Democratic presidential candidate Martin O'Malley speaks at the Iowa Democratic Wing Ding Aug. 14, 2015 in Clear Lake, Iowa. Getty Images

In the race to the White House, Democratic presidential candidate and former secretary of state Hillary Clinton has dominated the headlines, and Vermont Sen. Bernie Sanders has been steadily climbing in the polls. At the first Democratic debate Tuesday in Las Vegas, however, three other candidates will also take the stage, including Martin O'Malley. Largely overshadowed by Clinton and Sanders, the stakes are high for O'Malley, Maryland's former governor, as he has struggled to capture the attention of American voters.

O’Malley was born in Washington, D.C. and was raised in Maryland. He graduated from Catholic University in Washington and went on to earn his law degree in 1988. Driven by the epidemic of crime, poverty and drugs he witnessed as a lawyer, according to his website, O’Malley served on the Baltimore City Council for eight years. He ran for mayor of Baltimore in 1999, and ended up winning the election with 90 percent of the votes. Elected as governor of Maryland in 2007, O’Malley served until January.

The politician announced his presidential candidacy in May, and has consistently seen little support in the polls, typically staying in the same spot at 3 percent. O’Malley is even in fourth place in the polls in his home state of Maryland, according to a Washington Post/University of Maryland poll released Monday. Clinton led the field with 43 percent of support among Maryland voters, Vice President Joe Biden came in second at 26 percent--although he has not yet announced his candidacy and will not be participating in the debate--Sanders secured 20 percent of support and only 4 percent of registered voters who identified themselves as Democrats or independents leaning toward the Democratic Party said they would support O'Malley, Politico reported.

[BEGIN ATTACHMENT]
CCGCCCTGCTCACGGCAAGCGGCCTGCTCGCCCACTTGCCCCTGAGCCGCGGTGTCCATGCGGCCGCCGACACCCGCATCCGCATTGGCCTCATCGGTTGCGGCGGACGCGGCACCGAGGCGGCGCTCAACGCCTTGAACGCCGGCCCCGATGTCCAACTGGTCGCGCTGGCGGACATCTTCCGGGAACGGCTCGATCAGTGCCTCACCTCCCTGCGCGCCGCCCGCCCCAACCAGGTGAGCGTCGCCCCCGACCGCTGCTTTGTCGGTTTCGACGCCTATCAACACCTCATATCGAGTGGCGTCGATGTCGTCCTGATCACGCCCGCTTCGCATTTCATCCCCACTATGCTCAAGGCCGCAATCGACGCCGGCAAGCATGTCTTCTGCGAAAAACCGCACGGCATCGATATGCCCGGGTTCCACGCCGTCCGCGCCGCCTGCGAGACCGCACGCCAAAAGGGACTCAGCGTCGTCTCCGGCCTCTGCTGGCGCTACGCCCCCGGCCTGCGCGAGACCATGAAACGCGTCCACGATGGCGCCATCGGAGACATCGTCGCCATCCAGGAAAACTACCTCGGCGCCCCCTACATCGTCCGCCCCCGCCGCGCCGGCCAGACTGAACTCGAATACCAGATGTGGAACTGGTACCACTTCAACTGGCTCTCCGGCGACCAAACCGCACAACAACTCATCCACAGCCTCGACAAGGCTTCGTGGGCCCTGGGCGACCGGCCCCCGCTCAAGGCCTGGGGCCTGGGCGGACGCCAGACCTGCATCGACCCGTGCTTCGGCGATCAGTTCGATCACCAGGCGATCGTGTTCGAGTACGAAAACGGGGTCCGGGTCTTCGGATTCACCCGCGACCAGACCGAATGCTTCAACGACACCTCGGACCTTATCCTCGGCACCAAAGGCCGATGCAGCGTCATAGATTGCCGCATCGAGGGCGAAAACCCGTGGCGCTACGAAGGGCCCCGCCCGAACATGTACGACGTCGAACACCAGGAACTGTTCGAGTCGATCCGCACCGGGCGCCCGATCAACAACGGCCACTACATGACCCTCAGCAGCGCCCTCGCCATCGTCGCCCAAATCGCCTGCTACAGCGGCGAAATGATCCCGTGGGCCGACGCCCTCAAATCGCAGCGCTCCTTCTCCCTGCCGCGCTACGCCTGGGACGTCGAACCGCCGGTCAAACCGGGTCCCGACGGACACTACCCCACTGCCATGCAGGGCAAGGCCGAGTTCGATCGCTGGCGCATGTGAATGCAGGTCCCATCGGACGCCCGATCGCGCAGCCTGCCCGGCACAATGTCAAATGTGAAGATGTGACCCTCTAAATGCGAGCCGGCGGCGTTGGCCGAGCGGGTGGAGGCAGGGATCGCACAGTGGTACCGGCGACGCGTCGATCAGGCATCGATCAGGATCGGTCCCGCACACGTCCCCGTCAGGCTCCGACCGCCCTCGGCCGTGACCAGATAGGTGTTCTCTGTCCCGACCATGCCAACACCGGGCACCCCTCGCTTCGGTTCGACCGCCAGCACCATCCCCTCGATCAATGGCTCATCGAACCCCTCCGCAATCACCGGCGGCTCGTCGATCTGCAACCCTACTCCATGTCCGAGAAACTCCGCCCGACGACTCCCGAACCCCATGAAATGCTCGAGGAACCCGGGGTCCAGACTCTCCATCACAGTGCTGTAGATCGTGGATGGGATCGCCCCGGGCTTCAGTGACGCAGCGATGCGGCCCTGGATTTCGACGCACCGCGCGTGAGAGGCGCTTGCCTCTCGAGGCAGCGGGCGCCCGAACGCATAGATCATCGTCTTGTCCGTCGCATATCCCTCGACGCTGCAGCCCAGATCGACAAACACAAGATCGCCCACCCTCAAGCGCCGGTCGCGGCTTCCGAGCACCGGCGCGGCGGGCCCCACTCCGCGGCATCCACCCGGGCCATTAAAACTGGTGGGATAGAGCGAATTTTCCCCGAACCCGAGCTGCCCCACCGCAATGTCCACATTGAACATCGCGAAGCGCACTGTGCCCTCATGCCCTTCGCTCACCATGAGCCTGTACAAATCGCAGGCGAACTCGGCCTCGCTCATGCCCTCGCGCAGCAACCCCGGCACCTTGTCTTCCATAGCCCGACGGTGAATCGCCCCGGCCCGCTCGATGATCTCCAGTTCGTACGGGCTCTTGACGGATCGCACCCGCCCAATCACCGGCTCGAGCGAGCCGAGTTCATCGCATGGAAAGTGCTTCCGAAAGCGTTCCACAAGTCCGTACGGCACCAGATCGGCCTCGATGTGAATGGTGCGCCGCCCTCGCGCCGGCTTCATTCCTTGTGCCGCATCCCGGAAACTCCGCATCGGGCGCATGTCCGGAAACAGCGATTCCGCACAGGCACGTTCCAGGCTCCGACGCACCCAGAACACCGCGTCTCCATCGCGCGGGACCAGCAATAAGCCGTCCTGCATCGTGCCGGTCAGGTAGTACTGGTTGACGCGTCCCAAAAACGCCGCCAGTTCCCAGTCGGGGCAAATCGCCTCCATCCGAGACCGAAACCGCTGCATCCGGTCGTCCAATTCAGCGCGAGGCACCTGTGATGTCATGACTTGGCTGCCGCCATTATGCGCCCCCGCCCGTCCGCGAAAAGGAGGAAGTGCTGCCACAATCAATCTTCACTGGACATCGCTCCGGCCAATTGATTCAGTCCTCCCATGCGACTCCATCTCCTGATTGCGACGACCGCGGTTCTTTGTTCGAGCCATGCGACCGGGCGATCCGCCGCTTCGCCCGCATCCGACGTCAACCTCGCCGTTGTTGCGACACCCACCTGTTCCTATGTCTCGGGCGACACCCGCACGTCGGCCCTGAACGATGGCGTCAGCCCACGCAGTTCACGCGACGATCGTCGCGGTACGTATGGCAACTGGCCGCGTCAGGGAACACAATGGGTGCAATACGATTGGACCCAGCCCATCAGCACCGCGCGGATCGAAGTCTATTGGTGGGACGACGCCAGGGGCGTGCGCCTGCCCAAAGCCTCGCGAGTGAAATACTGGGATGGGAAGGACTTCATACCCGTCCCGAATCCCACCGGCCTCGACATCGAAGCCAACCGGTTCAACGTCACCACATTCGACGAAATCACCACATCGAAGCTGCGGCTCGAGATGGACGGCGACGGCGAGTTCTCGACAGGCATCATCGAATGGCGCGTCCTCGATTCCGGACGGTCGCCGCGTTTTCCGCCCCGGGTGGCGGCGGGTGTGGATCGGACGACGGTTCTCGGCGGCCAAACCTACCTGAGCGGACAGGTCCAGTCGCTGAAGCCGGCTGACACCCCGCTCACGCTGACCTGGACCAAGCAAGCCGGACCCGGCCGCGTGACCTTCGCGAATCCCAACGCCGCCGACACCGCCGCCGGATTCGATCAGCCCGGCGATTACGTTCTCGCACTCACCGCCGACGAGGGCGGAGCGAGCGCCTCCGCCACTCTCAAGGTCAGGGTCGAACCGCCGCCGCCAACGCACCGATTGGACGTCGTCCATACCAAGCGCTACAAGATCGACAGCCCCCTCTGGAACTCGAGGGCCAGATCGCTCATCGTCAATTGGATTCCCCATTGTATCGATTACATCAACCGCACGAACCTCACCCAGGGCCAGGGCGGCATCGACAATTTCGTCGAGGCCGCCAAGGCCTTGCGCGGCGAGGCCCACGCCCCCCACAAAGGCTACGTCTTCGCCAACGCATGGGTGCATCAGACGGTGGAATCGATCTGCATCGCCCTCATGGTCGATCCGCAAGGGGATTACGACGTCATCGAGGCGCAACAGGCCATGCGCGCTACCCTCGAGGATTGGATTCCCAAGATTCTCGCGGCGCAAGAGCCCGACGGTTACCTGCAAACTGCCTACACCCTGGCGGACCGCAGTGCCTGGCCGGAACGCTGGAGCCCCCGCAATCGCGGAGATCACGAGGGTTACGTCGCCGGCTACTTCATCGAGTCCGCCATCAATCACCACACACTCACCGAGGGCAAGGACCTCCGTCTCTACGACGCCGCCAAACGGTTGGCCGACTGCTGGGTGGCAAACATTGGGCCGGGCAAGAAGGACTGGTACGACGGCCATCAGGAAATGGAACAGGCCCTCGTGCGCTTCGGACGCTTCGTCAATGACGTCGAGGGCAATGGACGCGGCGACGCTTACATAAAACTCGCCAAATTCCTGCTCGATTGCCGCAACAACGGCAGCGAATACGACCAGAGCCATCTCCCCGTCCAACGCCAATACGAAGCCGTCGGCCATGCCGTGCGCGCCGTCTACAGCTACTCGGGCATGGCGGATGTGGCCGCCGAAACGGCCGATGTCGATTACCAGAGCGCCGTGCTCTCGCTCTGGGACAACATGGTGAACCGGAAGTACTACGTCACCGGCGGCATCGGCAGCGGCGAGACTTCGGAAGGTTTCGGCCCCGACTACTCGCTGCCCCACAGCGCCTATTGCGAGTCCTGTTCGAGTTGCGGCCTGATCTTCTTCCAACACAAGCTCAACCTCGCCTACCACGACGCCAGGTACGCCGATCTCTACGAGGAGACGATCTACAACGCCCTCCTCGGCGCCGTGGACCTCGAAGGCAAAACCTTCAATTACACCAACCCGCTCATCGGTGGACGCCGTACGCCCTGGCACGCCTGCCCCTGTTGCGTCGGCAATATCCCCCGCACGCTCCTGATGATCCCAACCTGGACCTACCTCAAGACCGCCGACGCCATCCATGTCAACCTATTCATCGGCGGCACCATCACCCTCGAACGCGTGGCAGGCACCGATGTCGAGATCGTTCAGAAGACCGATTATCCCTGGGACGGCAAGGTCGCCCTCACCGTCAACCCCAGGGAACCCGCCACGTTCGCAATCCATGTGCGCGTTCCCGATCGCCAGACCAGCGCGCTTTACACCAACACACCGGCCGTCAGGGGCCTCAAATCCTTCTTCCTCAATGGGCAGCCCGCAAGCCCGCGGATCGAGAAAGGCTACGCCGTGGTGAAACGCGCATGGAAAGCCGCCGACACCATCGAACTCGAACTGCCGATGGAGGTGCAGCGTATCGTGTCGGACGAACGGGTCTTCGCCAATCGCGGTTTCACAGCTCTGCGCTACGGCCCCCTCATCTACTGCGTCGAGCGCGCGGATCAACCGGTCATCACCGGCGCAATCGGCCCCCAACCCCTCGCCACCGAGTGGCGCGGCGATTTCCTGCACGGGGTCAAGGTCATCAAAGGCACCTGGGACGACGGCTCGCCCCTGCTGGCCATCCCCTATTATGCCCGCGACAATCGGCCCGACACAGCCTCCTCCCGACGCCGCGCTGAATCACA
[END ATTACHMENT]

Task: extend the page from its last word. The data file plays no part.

Democratic presidential candidate and former Maryland Gov. Martin O'Malley meets with gun safety advocates on Sept. 14, 2015 in New York City. Getty Images

"If he does not seize the opportunity to break through in this debate, then I think he's going to have to take a step back and figure out a new rationale for his candidacy,” said Mo Elleithee, a longtime Democratic strategist who is now director of the Institute of Politics and Public Service at Georgetown University, the Baltimore Sun reported.

When he launched his campaign, the former Maryland Gov. positioned himself as a progressive alternative to Clinton. O’Malley was the first presidential candidate to argue that the U.S. should accept a higher share of refugees from Syria, which is an idea that has since been accepted by Clinton. He also vowed that if he were elected, he would make comprehensive immigration reform a priority on his first day, and that he would take executive action to provide deportation relief to millions of undocumented immigrants.

The other two candidates, along with Clinton, Sanders and O'Malley, that are expected to participate in the debate Tuesday night include former Sen. of Virginia Jim Webb and former Rhode Island Gov. Lincoln Chafee.